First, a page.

No one except scientist are allowed into the Zones. The trade in the black market for items smuggled out of the Zone is huge. The money to be made makes it worth the risk for these smugglers or "stalkers" to enter the Zone at night risking their lives. They are also risking more. Stalkers who frequently run the risk of the Zones find they have severe mutations in their children born after they begin venturing into the Zone. The book prefigured many of the issues surrounding the Chernobyl exclusion zone.
It really is an amazing book that really must be read. Or even better, listened to. Robert Forster does a great job narrating the book. Roadside Picnic, although written by two Russian brothers, takes place in Canada. Forster keeps his voice in somewhat of a neutral accent but he conveys the toughness of the main character, Red. Red's frustration with the problems of living with the Zone and the issues it causes comes through very well in the narration.
Roadside Picnic is a great book. It has all the tension of a thriller, all the science of a science fiction, all the character development of a great literary novel and it is an exciting audiobook. The Forward by Ms. Le Guin is really important to listen to before the book itself. It helps put the importance of the novel in the listeners mind as they hear the incredible story of Stalkers and the risks they take to provide for their families.
Great Utopian and Dystopian Works of Literature
Written by: The Great Courses
Narrated by: Professor Pamela Bedore
Length: 12 hrs and 26 mins
Series: Genre Fiction
Publisher: The Great Courses
I won a free Audible credit from the Audiobook Addicts facebook group. I chose The Great Courses title Great Utopian and Dystopian Works of Literature. I have enjoyed many of the Great Courses before and the topic really appealed to me. Professor Bedore does a fantastic job of presenting the material while keeping it very interesting for the listener. The course has twenty-four lessons totalling over twelve hours.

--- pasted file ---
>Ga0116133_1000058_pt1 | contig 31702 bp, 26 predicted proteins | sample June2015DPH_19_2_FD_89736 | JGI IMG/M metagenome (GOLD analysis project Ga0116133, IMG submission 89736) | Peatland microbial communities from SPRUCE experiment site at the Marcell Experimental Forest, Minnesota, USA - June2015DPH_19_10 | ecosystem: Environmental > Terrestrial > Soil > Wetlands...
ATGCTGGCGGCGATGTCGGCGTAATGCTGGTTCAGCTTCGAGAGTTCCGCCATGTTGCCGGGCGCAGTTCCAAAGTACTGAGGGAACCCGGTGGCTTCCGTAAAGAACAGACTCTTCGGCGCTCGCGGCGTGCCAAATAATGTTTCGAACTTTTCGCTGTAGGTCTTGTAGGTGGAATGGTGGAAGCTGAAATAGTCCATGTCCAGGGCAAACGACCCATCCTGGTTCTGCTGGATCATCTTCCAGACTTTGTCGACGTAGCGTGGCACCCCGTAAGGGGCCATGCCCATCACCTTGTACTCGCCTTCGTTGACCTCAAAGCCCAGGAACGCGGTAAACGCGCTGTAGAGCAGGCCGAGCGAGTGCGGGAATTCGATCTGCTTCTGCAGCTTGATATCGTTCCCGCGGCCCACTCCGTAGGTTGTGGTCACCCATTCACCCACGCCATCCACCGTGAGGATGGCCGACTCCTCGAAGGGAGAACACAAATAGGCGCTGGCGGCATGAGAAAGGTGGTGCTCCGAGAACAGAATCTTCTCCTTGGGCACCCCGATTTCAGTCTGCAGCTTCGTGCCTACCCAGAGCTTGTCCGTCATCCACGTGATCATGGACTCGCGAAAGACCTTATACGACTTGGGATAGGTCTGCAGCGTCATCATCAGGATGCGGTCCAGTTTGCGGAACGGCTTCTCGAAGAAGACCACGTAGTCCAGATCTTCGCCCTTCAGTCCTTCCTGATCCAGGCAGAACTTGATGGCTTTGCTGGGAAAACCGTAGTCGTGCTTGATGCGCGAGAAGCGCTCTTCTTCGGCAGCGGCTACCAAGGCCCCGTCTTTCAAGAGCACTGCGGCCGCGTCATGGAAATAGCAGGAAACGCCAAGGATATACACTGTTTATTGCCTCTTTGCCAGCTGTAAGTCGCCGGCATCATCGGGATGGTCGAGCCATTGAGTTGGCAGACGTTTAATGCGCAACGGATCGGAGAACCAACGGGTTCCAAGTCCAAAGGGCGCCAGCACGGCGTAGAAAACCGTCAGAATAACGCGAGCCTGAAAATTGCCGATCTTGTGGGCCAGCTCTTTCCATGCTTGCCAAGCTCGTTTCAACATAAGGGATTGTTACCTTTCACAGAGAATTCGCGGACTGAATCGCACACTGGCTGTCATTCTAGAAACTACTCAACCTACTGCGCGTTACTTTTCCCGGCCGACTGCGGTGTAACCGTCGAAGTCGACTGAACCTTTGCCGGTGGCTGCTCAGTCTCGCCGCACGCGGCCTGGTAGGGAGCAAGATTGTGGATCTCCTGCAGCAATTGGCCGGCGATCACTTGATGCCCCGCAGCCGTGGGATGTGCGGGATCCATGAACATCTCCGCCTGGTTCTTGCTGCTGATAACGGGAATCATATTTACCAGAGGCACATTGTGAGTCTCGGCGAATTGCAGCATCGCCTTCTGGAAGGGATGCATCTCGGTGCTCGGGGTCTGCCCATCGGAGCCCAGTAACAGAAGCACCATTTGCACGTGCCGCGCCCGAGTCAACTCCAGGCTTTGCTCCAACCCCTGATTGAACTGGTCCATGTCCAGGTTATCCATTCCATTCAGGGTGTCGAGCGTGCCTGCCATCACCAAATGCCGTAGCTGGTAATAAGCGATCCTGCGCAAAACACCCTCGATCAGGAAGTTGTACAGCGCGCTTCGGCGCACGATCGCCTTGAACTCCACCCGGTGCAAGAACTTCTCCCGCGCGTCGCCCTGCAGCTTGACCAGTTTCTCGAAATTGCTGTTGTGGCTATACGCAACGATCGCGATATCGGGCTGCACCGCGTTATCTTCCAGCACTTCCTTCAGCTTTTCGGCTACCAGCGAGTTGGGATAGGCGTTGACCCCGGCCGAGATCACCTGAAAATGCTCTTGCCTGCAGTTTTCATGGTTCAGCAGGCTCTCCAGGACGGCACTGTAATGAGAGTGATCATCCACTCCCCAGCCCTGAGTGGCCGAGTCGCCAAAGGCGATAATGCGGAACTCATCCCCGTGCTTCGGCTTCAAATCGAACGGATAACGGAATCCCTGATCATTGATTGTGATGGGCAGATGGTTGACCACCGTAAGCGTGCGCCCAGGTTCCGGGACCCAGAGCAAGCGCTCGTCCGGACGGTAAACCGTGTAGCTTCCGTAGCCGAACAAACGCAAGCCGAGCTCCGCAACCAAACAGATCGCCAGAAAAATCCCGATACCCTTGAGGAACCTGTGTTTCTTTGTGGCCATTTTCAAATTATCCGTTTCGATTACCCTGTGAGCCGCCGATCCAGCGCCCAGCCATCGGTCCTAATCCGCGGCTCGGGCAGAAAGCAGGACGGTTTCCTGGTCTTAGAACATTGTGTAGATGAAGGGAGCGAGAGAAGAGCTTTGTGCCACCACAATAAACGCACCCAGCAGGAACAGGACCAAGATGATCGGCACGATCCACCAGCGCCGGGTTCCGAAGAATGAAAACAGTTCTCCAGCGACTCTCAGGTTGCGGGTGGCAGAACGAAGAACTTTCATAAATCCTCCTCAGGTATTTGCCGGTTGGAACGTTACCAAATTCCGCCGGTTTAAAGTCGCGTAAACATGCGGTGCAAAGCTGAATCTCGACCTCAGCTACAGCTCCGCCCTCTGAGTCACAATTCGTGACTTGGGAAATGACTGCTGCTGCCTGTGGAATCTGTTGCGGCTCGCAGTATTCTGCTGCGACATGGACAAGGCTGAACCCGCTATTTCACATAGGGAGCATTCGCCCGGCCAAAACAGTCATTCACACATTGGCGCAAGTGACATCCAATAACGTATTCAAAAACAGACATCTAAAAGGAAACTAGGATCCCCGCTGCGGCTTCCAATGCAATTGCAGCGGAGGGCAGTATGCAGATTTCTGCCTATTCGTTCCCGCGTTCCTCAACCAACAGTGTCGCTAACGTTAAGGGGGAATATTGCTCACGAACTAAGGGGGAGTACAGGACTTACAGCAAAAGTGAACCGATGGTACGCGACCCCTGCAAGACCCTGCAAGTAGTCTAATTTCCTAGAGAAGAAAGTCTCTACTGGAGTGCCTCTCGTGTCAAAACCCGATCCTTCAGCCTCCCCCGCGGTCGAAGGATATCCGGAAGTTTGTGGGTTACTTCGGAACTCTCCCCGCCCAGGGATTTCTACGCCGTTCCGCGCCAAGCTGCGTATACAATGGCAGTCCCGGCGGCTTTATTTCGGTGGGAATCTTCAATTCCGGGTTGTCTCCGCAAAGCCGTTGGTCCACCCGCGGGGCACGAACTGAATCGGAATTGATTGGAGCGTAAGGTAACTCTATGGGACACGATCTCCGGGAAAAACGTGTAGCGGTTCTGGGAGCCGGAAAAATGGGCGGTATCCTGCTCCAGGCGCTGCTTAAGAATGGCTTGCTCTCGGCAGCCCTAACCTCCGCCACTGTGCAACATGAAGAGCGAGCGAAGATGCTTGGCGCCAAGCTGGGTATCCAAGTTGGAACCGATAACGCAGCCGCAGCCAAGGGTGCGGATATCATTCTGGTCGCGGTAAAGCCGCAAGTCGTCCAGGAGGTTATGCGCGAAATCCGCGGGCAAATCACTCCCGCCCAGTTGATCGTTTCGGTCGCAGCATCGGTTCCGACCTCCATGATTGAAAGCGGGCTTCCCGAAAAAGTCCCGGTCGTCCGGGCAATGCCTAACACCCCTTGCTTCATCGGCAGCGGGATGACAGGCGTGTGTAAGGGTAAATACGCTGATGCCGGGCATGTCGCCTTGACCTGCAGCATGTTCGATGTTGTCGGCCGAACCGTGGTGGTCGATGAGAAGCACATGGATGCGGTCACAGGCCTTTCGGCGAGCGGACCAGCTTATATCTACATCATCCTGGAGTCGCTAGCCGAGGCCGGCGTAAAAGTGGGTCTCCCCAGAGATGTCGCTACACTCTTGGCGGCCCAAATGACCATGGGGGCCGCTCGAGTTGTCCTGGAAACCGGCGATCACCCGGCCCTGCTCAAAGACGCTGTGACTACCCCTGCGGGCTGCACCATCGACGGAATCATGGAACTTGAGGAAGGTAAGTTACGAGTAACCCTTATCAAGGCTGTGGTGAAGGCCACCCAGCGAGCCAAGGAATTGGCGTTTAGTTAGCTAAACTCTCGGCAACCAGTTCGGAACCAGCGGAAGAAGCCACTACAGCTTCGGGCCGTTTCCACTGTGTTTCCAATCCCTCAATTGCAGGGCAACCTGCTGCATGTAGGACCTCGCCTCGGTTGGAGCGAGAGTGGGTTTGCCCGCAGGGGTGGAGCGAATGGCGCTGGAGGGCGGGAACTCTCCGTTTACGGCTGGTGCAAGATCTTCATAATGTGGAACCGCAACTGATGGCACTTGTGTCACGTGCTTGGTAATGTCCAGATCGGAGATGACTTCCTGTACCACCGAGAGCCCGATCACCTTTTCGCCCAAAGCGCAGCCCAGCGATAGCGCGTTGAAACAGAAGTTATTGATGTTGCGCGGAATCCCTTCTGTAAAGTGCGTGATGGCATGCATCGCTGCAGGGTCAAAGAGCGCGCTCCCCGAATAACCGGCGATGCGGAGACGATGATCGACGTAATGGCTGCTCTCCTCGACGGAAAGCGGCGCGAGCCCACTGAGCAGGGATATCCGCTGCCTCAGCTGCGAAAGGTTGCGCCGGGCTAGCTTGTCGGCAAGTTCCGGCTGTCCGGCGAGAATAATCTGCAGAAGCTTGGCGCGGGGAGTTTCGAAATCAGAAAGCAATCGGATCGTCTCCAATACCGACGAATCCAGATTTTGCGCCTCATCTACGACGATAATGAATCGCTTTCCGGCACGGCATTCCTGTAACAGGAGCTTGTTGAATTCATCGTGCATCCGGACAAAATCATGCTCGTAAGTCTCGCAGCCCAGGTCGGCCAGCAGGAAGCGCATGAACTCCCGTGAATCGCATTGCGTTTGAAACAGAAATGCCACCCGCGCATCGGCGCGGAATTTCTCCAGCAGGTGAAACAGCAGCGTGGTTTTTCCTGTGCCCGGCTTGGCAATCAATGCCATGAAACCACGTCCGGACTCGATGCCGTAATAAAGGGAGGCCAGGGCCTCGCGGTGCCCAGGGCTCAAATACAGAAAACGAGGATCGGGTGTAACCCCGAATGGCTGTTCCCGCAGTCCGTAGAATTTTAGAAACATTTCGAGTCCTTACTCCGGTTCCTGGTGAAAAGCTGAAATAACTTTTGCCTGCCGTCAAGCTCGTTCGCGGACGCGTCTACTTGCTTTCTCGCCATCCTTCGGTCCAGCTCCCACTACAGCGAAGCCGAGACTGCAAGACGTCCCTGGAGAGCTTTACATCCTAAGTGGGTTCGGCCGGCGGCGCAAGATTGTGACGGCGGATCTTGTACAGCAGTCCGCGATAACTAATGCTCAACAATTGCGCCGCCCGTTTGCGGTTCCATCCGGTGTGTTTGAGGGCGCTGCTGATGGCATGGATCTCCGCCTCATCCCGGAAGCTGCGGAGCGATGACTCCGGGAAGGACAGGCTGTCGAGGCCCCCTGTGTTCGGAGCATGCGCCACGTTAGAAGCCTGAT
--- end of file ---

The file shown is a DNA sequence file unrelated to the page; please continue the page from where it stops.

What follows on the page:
The course begins with a discussion of what Utopian and Dystopian mean. The next lesson starts the discussion of the first Utopian work by Thomas More. There are several lessons covering the other Utopian writers such as Swift and H. G. Wells. The course then moves on to the Dystopias. It covers much more than Orwell's 1984. The breath of the course is really amazing. It covers The Hunger Games and the Apocalyptic works of this century. The final lesson is on the future of the two genres.
The accompandy course guide, in Adobe pdf format, is amazing. It is over two hundred and forty pages of information. Each lesson has an outline of what is covered and a Suggested Reading section as well as Questions to consider. The Bibliography at the end is incredible. It is going to populate my to read list for years to come.
Great Utopian and Dystopian Works of Literature was a very enjoyable and educational audiobook. I would recommend it for anyone who reads Utopian or Dystopian genres.
This is the third book in The Scattered and the Dead series. I enjoyed this one as much as the last two. It advances the storylines of several characters. It follows Fiona, Lorraine, Ray and Marissa. There are very brief sections with Baghead and Decker. Ray, Lorraine, Baghead and Decker are all characters from previous books. As with previous books, the timeline is fluid. One section may take place before the event while others take place weeks or months after the event. As you come to know the characters, it is not hard to follow.
Book 0.5 and Book 1.5 are much shorter compared to Book 1. They are not bridge books by any means. Each book is a contribution to the series, just as much as the larger Book 1. As I mentioned in earlier reviews, the universe is unique. The Scattered and the Dead universe is more real. Possibly because it is told from many points view, possibly because the characters are from such different backgrounds and personalities.
One thing I really like is how the authors break the sections up. The narrative switches between the characters. It is not one large section narrated by one character followed by the next big section by another character. Instead, it is a series of very well done cliffhangers for each character. For instance, in one of Ray’s sections, the last sentences are “And then the screaming started again. Somewhere ahead of me.” Just as you are dealing with that you are thrown into Fiona’s latest situation. It really is very good writing and excellent pacing.